Three Baltimoreans are sighing deeply this week -- as they mark the end of a volunteer job that consumed their lives for at least six years and changed public education in the city.
J. Tyson Tildon, Colene Y. Daniel and C. William Struever are leaving their posts as city school board members, a trio seen as key to the reform effort that raised student achievement.
"All three of them are extraordinarily talented individuals that brought a level of competence to the board that has been unprecedented," said state Del. Howard P. Rawlings, a Baltimore legislator who helped frame the reform of the schools and has remained an outspoken critic. "A lot of the progress that we have made in the city can be attributed to these three individuals."
Since their time on the board, test scores have risen drastically in the elementary and middle school grades and graduation rates are up. High schools are now going through a systematic restructuring and special education is believed to be better.
All three were appointed jointly by the mayor and the governor in 1997 along with six other board members, at a time when state legislation ordered an overhaul of the school board and top administration.
The board's most urgent challenge in the beginning was to hire a chief executive officer and keep a system short on competent administrators moving ahead while improvements were made to the schools.
The board's response was to get involved, sometimes intimately, in the day-to-day operations of the system. Board members say they work as much as 35 hours a week on school business.
"The work and time commitment is just unexplainable," Daniel said.
Daniel quietly worked behind the scenes, taking on the job of trying to improve school buildings, many of which needed significant work. Daniel got to know leaking pipes, crowded schools, hot buildings without air conditioning and schools that were half full and needed to be closed.
Even as she leaves the board, she will be spending her weekends this summer, she said, working on the facilities projects -- helping oversee the breakup of Lake Clifton/Eastern High School as well as work at a number of elementary schools being turned into prekindergarten through eighth grade schools.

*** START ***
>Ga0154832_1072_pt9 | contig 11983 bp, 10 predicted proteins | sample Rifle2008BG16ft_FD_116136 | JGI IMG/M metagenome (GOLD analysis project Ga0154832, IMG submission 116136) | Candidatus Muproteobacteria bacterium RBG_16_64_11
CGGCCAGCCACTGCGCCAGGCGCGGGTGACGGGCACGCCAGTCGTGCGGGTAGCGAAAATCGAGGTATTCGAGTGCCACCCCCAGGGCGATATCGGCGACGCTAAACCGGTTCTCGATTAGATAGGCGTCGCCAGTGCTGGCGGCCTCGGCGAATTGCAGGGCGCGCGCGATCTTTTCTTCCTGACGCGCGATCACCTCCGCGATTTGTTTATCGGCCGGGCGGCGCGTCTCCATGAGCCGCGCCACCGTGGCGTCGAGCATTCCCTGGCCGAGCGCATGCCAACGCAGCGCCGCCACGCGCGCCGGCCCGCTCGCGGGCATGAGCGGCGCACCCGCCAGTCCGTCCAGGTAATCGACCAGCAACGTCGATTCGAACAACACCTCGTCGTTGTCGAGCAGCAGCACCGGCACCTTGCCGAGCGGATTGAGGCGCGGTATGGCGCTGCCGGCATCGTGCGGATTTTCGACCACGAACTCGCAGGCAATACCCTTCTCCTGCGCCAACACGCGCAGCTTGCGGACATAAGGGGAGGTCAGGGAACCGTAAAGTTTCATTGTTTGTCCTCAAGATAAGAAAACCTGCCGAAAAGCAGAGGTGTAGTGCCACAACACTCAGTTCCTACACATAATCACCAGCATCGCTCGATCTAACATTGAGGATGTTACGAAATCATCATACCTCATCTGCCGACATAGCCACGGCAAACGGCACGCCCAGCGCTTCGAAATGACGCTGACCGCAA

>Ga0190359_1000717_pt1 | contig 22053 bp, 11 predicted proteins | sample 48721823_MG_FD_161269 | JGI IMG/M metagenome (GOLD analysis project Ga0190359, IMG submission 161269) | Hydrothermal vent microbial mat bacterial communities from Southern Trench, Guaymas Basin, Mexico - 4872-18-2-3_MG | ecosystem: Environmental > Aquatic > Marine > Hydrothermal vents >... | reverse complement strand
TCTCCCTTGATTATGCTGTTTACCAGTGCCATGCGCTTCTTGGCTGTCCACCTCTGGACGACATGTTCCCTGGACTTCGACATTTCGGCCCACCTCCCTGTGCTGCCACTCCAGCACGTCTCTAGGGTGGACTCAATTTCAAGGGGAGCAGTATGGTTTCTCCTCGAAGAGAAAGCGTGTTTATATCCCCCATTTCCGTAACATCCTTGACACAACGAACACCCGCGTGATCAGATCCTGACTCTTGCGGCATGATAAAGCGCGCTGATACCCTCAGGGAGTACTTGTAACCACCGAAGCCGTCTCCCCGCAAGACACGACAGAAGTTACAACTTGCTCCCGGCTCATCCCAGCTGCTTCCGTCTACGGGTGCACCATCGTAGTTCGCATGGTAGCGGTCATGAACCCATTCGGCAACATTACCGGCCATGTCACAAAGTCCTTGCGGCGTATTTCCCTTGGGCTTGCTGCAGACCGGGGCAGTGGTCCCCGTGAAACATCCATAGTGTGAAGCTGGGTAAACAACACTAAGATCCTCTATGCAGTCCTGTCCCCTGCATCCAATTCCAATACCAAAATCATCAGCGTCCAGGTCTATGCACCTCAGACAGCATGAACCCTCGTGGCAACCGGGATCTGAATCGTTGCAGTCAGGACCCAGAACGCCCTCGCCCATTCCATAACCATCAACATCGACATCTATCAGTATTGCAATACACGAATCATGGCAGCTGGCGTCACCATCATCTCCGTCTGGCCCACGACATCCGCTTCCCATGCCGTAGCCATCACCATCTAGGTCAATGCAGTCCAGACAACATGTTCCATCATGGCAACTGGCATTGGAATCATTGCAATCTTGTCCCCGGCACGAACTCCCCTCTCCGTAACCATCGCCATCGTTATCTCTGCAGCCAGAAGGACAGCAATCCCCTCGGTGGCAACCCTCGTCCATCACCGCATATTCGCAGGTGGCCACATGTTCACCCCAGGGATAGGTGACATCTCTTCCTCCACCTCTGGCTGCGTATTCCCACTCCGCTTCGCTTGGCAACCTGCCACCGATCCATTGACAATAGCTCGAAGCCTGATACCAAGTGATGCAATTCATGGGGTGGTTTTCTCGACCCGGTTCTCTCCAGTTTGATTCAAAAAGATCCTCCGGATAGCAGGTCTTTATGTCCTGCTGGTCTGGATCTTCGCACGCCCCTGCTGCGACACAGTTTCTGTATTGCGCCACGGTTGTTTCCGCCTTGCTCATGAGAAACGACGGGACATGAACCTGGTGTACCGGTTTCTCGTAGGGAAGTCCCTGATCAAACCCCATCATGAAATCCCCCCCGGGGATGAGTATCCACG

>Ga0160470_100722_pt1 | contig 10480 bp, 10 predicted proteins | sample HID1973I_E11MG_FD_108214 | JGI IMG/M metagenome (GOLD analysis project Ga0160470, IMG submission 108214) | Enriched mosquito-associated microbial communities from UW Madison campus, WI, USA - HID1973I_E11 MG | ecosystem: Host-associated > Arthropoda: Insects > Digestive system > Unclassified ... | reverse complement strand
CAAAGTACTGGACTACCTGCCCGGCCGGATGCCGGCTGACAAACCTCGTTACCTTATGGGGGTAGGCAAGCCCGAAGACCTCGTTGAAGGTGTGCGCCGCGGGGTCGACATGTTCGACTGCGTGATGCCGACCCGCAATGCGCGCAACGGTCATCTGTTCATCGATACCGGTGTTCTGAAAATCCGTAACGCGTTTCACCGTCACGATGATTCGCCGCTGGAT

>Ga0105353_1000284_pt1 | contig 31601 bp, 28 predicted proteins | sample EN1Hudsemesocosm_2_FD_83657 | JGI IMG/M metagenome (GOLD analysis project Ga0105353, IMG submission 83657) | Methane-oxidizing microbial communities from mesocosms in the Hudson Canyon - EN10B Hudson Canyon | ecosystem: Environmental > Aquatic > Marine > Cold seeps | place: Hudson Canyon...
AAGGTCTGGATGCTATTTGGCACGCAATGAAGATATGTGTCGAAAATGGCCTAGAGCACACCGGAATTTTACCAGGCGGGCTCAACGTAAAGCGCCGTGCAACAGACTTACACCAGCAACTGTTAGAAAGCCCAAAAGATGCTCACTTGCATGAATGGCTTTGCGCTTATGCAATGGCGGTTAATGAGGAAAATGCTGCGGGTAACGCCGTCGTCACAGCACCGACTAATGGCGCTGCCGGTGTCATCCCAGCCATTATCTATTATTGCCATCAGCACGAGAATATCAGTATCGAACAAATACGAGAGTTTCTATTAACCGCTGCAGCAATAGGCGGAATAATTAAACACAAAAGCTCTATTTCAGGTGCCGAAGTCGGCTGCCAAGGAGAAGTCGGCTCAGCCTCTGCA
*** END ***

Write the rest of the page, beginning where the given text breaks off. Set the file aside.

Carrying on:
Daniel, who rarely gave interviews, was known for her detailed questions about contracts in the meetings.
Tildon took on the job as chairman of the board from 1997 to 2001, providing what some see as a remarkably steady voice of commitment to the city's schoolchildren.
Daniel said Tildon made the board ask, "Is this what is the best thing for the children?" whenever the board had a major decision to make.
That overriding question prevailed at the table and required egos to be left at the door, she said.
Tildon helped set a tone, board members have noted, that helped settle disputes in private. Many members have said there were screaming matches and serious disagreements, but they would always emerge from behind closed doors united -- and friends.
In contrast with school boards elsewhere, the Baltimore school board members have spoken frequently over the years about the close kinship they felt with each other.
"I think the strength of the board is its undying commitment to the children. ... That is what I will always feel in my heart, that incredible camaraderie around the common cause of improving schools," Struever said.
But not all has been rosy in public meetings. Tildon, known for his acerbic grilling of staff, was one of the most outspoken members of the board. His personal cause was raising academic standards for all children, and he pushed through tough new promotion standards that have resulted in holding back 20,000 children last year.
He believes his most significant contribution has been to help to change the culture of the system to get teachers and administrators to believe that city children can succeed. He believes that a minority of school staff believed in the city's children six years ago. That, he said, has changed.
Struever, who leaves as the board's vice chairman, headed the board's finance committee as the district came under fire for an accumulated $41 million deficit. The bad publicity that it prompted hurt the system, he said.
"It has caused havoc with our credibility and dealt with earlier would have caused less problems in the system," he said.
Struever worked hard to persuade elected officials to increase state and local funding for the school system and has often been the public voice of the system.
"I think we are losing some of the fiscal watchdogs that existed on the board. I think it is a bad time to lose them," said Christopher Maher, education director of Advocates for Children and Youth. Three new board members, who were appointed last week, will be sworn in next week.